Overseas investors have held only 7 percent of total JGBs, he notes. If capital flight occurred in Japan, domestic households and corporations would have to shift from domestic deposits to foreign deposits. The banks or life insurers cannot shift from their yen-denominated assets to foreign assets so drastically because they cannot take such huge currency risks due to financial regulation. But I dont think domestic households and corporations will shift from yen to U.S. dollar or euro, because they live and act in Japan.
The country is facing an age disparity, with an older population now spending in a culture known for saving, which could lead to an eventual large trade deficit.
But for now, Japan is in a position to efficiently maneuver its fiscal position, says Shogo Fujita, chief Japan bond strategist at Bank of America Merrill Lynch in Tokyo and second-place in fixed income in this years All-Japan Research Team.
The effective tax rate of Japan is one of the lowest among the OECD nations, he says. Although the stock base of Japan is depleting quickly, Japan has a lot more room to call in foreign assets if really necessary. For example, if really needed, Japan can impose a flat wealth tax, tax foreign assets, maybe give tax breaks for cooperations that bring assets back home, et cetera. All these are luxuries that not many countries have.
In the interim, business is continuing as usual. The quarterly Tankan confidence index showed improved perception of the Japanese economy, moving from minus three up to minus one. Big manufacturers are still showing trepidation, though, as the negative value of the index indicates. Big nonmanufacturers were much more positive, with a plus-eight index.
Basss assertions about Japan cannot be written off just yet, but he may have to stick with his long volatility position for longer than he expected to cash out. For now, the consensus seems to be his timing is off by a few years.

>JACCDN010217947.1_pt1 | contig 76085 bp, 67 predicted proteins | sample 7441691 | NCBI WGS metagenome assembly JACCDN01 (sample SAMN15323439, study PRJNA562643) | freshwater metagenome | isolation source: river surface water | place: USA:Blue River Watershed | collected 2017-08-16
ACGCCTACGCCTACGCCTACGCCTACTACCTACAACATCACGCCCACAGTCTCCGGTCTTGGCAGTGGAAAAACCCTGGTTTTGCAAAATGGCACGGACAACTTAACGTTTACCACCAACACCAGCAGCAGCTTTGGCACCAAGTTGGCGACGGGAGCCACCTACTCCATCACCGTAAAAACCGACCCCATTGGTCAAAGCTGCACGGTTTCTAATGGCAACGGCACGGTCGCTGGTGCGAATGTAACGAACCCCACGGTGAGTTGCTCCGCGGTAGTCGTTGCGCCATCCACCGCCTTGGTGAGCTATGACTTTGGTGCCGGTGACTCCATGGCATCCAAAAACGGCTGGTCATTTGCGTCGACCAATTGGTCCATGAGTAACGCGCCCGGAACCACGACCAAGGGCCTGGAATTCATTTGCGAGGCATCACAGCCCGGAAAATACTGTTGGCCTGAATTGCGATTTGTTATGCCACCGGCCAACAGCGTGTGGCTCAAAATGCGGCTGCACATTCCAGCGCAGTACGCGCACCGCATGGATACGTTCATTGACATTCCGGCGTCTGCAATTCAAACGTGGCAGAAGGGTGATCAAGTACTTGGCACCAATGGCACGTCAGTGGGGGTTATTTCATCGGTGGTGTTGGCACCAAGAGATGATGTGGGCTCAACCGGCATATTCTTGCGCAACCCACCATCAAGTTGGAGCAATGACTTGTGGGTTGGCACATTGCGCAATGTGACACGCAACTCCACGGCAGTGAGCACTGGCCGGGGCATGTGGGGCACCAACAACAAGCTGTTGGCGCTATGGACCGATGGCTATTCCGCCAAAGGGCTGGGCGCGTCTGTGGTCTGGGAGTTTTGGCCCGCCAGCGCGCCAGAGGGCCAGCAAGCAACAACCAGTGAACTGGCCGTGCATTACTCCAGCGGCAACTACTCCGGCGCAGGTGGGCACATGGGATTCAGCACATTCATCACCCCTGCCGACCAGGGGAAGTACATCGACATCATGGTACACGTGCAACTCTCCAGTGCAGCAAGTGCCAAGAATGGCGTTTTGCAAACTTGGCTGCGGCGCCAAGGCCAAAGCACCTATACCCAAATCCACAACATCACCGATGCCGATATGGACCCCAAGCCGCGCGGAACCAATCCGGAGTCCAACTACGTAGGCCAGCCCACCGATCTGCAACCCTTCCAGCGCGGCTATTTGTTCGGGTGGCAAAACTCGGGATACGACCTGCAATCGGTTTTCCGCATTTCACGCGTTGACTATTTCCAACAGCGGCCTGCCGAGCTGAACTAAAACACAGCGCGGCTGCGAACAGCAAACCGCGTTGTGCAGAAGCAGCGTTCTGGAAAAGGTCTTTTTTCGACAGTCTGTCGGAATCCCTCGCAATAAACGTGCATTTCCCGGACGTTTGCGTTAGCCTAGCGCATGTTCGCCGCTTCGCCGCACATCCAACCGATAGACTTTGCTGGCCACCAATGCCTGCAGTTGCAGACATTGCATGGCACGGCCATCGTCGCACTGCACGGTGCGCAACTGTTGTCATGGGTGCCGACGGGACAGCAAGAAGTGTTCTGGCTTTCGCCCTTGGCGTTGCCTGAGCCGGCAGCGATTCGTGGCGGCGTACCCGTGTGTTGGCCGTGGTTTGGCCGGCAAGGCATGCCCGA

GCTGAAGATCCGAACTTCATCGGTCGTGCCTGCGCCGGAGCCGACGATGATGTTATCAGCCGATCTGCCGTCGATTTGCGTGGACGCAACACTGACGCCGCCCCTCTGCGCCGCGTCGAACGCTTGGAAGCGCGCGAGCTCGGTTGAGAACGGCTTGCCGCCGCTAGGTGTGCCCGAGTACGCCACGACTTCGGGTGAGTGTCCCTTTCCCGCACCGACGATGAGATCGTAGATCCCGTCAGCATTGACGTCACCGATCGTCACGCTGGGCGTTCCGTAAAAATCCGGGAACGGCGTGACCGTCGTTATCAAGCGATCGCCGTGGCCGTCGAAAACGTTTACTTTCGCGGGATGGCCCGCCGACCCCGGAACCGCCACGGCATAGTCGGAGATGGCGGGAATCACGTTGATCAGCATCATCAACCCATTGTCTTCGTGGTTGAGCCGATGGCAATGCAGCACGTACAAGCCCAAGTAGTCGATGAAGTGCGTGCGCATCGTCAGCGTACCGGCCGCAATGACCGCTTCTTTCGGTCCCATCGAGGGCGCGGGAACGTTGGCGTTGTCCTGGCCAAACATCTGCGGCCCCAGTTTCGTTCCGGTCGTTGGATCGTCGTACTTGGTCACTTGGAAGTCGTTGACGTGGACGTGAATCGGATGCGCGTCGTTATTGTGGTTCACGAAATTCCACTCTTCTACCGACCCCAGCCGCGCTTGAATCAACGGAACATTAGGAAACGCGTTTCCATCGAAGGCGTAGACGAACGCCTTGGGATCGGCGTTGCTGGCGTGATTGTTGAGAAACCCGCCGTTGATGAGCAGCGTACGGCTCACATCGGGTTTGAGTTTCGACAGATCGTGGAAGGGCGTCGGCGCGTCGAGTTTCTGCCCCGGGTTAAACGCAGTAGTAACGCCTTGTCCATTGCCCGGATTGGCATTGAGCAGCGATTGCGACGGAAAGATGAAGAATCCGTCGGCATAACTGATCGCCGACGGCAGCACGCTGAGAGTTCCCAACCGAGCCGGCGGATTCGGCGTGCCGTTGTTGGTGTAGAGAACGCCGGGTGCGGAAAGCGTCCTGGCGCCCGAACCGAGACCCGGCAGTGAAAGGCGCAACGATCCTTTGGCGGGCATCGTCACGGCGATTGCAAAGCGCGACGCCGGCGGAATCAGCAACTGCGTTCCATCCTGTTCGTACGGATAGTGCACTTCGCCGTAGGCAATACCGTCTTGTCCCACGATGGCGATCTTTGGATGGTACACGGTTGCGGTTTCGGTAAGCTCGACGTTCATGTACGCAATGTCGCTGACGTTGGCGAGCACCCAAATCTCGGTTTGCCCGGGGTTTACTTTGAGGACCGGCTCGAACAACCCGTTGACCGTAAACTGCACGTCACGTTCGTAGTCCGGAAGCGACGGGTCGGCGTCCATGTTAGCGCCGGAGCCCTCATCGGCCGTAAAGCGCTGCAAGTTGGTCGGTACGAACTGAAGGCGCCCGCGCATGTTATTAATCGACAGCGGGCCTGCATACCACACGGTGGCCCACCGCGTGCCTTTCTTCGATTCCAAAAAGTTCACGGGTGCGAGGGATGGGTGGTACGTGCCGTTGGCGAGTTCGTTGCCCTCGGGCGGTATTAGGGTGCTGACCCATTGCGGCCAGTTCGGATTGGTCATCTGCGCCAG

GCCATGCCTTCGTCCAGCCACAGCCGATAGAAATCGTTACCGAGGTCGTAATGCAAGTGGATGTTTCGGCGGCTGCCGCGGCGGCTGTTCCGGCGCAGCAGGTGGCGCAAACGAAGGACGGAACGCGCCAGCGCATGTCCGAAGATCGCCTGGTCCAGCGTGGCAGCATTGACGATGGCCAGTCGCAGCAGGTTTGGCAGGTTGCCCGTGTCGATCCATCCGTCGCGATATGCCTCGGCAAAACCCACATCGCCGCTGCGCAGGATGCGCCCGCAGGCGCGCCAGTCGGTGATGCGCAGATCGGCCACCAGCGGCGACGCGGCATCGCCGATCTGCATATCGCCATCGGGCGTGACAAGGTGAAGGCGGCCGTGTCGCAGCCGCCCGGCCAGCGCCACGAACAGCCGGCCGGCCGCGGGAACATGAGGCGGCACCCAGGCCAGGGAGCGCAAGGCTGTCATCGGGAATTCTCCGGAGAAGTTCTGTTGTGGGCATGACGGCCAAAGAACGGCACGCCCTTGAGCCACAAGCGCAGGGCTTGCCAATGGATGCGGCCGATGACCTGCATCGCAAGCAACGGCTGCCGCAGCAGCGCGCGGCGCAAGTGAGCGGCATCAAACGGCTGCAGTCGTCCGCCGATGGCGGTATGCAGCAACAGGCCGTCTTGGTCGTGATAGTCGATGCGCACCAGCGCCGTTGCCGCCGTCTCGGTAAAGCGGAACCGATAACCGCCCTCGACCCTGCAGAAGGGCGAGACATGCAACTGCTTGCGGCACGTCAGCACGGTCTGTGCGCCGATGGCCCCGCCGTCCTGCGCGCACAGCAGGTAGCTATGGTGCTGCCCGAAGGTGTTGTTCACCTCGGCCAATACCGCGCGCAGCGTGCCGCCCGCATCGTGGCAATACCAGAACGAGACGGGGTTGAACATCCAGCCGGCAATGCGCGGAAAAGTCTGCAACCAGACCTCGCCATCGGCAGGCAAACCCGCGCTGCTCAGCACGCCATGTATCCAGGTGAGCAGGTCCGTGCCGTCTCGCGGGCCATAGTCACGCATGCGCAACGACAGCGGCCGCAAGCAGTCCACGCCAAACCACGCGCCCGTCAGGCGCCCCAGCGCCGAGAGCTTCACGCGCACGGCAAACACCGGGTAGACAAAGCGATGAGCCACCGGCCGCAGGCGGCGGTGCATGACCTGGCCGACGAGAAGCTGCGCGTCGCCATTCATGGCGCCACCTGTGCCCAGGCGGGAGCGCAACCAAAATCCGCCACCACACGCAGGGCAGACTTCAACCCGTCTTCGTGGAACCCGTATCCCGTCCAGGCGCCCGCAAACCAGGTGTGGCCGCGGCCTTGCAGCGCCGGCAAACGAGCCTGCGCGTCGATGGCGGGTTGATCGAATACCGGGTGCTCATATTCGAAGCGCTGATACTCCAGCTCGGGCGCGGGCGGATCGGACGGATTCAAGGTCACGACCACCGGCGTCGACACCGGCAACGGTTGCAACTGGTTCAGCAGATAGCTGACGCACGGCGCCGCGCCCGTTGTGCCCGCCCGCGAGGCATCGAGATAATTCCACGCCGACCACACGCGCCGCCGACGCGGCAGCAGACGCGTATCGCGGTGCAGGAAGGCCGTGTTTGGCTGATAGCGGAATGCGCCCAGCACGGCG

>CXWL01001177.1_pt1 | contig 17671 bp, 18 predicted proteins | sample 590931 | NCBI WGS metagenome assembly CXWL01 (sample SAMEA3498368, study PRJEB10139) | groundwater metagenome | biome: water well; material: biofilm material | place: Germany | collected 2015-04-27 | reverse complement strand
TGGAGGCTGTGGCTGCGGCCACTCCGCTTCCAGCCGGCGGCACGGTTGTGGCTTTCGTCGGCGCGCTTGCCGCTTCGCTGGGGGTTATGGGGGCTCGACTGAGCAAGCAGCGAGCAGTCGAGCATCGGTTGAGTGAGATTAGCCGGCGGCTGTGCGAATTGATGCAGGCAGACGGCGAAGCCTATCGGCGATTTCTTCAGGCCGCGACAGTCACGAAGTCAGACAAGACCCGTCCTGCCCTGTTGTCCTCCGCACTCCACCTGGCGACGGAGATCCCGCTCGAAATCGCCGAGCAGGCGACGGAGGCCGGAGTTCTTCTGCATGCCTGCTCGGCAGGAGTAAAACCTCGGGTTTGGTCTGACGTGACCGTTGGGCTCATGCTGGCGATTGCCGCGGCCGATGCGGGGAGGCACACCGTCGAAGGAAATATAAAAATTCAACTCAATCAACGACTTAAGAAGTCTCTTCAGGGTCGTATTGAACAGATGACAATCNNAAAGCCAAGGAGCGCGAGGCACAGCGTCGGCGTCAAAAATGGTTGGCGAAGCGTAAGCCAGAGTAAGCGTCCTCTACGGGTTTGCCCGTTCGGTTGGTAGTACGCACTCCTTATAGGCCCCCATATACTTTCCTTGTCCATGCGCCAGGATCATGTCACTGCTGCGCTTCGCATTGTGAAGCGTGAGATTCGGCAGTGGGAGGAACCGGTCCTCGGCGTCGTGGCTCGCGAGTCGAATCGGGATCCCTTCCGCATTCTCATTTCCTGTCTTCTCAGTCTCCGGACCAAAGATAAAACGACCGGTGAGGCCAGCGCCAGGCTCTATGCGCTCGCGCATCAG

I agree with his comments [regarding the debt problem] in terms of the very, very long-term horizon, says Tsukatani, But not in the next three years or so.
Tellingly, after Bass finished his short presentation on Japan, Leon Cooperman, chairman and chief executive officer of New Yorkbased hedge fund Omega Advisors, commented that trade, as you know, has been a widow-maker. When I started my business 19 years ago, a gentleman I happen to be a big fan of his Barton Biggs, over dinner, told me that the best trade hed ever seen was being short JGBs.
It is now nineteen years and counting.
I understand speculators such as Mr. Bass are aiming at collapse in JGB, says Morita. But I dont think they can make money easily from such speculative trade in the next five years at least."
CNBC and Institutional Investor will be teaming up for Delivering Alpha again on July 18 in New York City. Leading up to the conference, we will be sifting through the best of last years Delivering Alpha and previewing this years content, which includes the return of Treasury Secretary Timothy Geithner as keynote speaker. Well also have two of his predecessors at Treasury in Hank Paulson and Robert Rubin, as well as Preet Bharara, U.S. Attorney for the Southern District of New York. And from the ranks of the countrys best investors well have private equity giant Henry Kravis of KKR, Leon Cooperman of Omega Advisors, Pete Briger of Fortress Investment Group and William Ackman of Pershing Square. For the full agenda, visit the Delivering Alpha website.